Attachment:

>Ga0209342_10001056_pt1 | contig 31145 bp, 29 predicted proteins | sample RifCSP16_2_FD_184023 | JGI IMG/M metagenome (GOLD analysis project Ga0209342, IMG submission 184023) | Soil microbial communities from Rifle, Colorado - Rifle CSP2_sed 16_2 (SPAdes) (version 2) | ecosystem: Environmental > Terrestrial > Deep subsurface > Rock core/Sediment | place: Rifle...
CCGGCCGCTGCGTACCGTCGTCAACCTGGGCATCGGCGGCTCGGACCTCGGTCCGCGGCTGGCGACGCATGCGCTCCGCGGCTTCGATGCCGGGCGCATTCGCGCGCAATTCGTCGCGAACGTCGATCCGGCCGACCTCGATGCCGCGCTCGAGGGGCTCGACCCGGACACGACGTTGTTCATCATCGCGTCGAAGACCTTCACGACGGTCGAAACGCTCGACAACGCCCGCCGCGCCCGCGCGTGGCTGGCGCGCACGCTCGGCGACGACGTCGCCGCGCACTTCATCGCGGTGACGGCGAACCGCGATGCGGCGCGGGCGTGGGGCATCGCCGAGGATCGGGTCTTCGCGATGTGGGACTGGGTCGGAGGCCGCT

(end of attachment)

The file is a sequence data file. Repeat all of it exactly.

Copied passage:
>Ga0209342_10001056_pt1 | contig 31145 bp, 29 predicted proteins | sample RifCSP16_2_FD_184023 | JGI IMG/M metagenome (GOLD analysis project Ga0209342, IMG submission 184023) | Soil microbial communities from Rifle, Colorado - Rifle CSP2_sed 16_2 (SPAdes) (version 2) | ecosystem: Environmental > Terrestrial > Deep subsurface > Rock core/Sediment | place: Rifle...
CCGGCCGCTGCGTACCGTCGTCAACCTGGGCATCGGCGGCTCGGACCTCGGTCCGCGGCTGGCGACGCATGCGCTCCGCGGCTTCGATGCCGGGCGCATTCGCGCGCAATTCGTCGCGAACGTCGATCCGGCCGACCTCGATGCCGCGCTCGAGGGGCTCGACCCGGACACGACGTTGTTCATCATCGCGTCGAAGACCTTCACGACGGTCGAAACGCTCGACAACGCCCGCCGCGCCCGCGCGTGGCTGGCGCGCACGCTCGGCGACGACGTCGCCGCGCACTTCATCGCGGTGACGGCGAACCGCGATGCGGCGCGGGCGTGGGGCATCGCCGAGGATCGGGTCTTCGCGATGTGGGACTGGGTCGGAGGCCGCT